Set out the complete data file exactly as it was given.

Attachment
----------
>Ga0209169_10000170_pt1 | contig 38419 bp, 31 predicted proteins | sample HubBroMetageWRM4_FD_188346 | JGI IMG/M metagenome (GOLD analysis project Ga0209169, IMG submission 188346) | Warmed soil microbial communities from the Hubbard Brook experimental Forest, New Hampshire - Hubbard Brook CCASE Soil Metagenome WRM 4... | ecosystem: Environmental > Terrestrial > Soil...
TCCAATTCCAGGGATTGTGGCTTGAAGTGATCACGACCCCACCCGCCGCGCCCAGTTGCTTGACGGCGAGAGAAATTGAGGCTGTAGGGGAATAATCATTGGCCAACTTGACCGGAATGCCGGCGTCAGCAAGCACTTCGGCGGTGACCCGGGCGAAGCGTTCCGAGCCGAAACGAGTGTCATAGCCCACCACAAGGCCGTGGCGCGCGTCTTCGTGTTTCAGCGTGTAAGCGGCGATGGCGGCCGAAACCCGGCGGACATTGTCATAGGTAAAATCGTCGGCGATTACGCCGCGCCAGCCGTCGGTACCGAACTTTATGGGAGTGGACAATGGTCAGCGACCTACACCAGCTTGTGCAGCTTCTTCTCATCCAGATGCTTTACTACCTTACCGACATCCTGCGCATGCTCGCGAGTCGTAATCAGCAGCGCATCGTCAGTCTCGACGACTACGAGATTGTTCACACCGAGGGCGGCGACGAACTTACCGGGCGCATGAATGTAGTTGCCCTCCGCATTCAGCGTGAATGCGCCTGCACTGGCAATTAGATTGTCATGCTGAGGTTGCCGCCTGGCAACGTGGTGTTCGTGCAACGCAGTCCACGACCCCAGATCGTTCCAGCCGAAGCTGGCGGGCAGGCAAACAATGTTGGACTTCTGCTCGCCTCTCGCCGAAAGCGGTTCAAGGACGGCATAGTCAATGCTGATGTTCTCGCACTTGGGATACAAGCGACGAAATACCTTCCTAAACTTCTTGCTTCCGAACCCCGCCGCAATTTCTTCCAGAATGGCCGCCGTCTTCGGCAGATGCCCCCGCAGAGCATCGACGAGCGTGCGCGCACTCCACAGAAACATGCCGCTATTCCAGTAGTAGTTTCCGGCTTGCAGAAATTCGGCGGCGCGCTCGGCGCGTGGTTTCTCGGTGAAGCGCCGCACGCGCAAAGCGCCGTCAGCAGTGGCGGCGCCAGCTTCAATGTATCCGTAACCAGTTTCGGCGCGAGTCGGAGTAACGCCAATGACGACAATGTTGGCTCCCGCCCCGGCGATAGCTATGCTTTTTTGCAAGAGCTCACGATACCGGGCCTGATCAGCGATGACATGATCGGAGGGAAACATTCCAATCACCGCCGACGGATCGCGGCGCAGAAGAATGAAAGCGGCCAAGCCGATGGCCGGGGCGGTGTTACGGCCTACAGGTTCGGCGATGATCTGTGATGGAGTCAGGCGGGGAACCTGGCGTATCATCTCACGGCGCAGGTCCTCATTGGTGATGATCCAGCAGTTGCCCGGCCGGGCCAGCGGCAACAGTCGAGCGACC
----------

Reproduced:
>Ga0209169_10000170_pt1 | contig 38419 bp, 31 predicted proteins | sample HubBroMetageWRM4_FD_188346 | JGI IMG/M metagenome (GOLD analysis project Ga0209169, IMG submission 188346) | Warmed soil microbial communities from the Hubbard Brook experimental Forest, New Hampshire - Hubbard Brook CCASE Soil Metagenome WRM 4... | ecosystem: Environmental > Terrestrial > Soil...
TCCAATTCCAGGGATTGTGGCTTGAAGTGATCACGACCCCACCCGCCGCGCCCAGTTGCTTGACGGCGAGAGAAATTGAGGCTGTAGGGGAATAATCATTGGCCAACTTGACCGGAATGCCGGCGTCAGCAAGCACTTCGGCGGTGACCCGGGCGAAGCGTTCCGAGCCGAAACGAGTGTCATAGCCCACCACAAGGCCGTGGCGCGCGTCTTCGTGTTTCAGCGTGTAAGCGGCGATGGCGGCCGAAACCCGGCGGACATTGTCATAGGTAAAATCGTCGGCGATTACGCCGCGCCAGCCGTCGGTACCGAACTTTATGGGAGTGGACAATGGTCAGCGACCTACACCAGCTTGTGCAGCTTCTTCTCATCCAGATGCTTTACTACCTTACCGACATCCTGCGCATGCTCGCGAGTCGTAATCAGCAGCGCATCGTCAGTCTCGACGACTACGAGATTGTTCACACCGAGGGCGGCGACGAACTTACCGGGCGCATGAATGTAGTTGCCCTCCGCATTCAGCGTGAATGCGCCTGCACTGGCAATTAGATTGTCATGCTGAGGTTGCCGCCTGGCAACGTGGTGTTCGTGCAACGCAGTCCACGACCCCAGATCGTTCCAGCCGAAGCTGGCGGGCAGGCAAACAATGTTGGACTTCTGCTCGCCTCTCGCCGAAAGCGGTTCAAGGACGGCATAGTCAATGCTGATGTTCTCGCACTTGGGATACAAGCGACGAAATACCTTCCTAAACTTCTTGCTTCCGAACCCCGCCGCAATTTCTTCCAGAATGGCCGCCGTCTTCGGCAGATGCCCCCGCAGAGCATCGACGAGCGTGCGCGCACTCCACAGAAACATGCCGCTATTCCAGTAGTAGTTTCCGGCTTGCAGAAATTCGGCGGCGCGCTCGGCGCGTGGTTTCTCGGTGAAGCGCCGCACGCGCAAAGCGCCGTCAGCAGTGGCGGCGCCAGCTTCAATGTATCCGTAACCAGTTTCGGCGCGAGTCGGAGTAACGCCAATGACGACAATGTTGGCTCCCGCCCCGGCGATAGCTATGCTTTTTTGCAAGAGCTCACGATACCGGGCCTGATCAGCGATGACATGATCGGAGGGAAACATTCCAATCACCGCCGACGGATCGCGGCGCAGAAGAATGAAAGCGGCCAAGCCGATGGCCGGGGCGGTGTTACGGCCTACAGGTTCGGCGATGATCTGTGATGGAGTCAGGCGGGGAACCTGGCGTATCATCTCACGGCGCAGGTCCTCATTGGTGATGATCCAGCAGTTGCCCGGCCGGGCCAGCGGCAACAGTCGAGCGACC